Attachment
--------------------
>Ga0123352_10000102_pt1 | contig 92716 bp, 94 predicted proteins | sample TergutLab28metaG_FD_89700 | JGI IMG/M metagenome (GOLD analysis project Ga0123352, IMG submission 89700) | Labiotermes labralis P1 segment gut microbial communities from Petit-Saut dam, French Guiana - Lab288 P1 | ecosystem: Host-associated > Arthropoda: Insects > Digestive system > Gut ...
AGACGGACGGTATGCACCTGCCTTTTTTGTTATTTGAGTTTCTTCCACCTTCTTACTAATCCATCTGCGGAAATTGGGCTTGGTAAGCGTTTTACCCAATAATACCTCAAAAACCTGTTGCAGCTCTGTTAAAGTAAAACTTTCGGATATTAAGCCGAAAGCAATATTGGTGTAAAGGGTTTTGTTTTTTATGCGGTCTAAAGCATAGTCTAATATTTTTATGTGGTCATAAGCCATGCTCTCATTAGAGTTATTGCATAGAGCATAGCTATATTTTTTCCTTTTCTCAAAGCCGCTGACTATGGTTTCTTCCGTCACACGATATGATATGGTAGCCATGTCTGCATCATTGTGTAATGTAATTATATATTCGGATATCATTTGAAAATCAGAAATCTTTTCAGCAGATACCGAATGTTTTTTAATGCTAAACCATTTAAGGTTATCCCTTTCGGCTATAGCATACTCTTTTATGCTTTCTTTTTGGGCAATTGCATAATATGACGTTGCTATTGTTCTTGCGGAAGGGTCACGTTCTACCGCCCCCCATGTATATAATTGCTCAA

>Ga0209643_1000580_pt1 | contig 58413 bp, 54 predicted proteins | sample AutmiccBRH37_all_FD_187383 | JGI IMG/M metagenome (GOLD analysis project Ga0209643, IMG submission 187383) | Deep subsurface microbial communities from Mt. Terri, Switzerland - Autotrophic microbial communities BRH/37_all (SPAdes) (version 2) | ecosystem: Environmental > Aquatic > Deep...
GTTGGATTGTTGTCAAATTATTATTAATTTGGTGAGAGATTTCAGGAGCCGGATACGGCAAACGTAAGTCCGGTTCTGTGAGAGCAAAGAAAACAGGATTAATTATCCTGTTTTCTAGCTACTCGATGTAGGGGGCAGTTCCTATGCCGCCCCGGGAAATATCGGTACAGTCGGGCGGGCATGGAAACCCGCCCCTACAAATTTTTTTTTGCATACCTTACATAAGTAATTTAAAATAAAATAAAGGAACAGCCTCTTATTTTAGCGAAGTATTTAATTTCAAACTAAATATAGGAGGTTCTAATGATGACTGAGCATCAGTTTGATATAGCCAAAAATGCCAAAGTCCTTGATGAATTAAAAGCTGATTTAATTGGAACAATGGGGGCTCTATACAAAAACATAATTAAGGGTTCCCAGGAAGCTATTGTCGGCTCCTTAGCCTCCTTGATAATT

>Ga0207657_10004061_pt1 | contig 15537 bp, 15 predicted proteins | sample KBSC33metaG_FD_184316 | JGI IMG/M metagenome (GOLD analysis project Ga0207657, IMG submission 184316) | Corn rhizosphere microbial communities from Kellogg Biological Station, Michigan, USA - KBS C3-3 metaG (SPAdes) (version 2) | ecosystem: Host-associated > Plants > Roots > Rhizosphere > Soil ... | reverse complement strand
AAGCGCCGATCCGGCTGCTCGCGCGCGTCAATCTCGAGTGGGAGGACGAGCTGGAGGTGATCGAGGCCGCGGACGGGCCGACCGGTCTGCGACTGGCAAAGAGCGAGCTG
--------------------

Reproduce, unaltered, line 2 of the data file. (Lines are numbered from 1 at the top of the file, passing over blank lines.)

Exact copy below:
AGACGGACGGTATGCACCTGCCTTTTTTGTTATTTGAGTTTCTTCCACCTTCTTACTAATCCATCTGCGGAAATTGGGCTTGGTAAGCGTTTTACCCAATAATACCTCAAAAACCTGTTGCAGCTCTGTTAAAGTAAAACTTTCGGATATTAAGCCGAAAGCAATATTGGTGTAAAGGGTTTTGTTTTTTATGCGGTCTAAAGCATAGTCTAATATTTTTATGTGGTCATAAGCCATGCTCTCATTAGAGTTATTGCATAGAGCATAGCTATATTTTTTCCTTTTCTCAAAGCCGCTGACTATGGTTTCTTCCGTCACACGATATGATATGGTAGCCATGTCTGCATCATTGTGTAATGTAATTATATATTCGGATATCATTTGAAAATCAGAAATCTTTTCAGCAGATACCGAATGTTTTTTAATGCTAAACCATTTAAGGTTATCCCTTTCGGCTATAGCATACTCTTTTATGCTTTCTTTTTGGGCAATTGCATAATATGACGTTGCTATTGTTCTTGCGGAAGGGTCACGTTCTACCGCCCCCCATGTATATAATTGCTCAA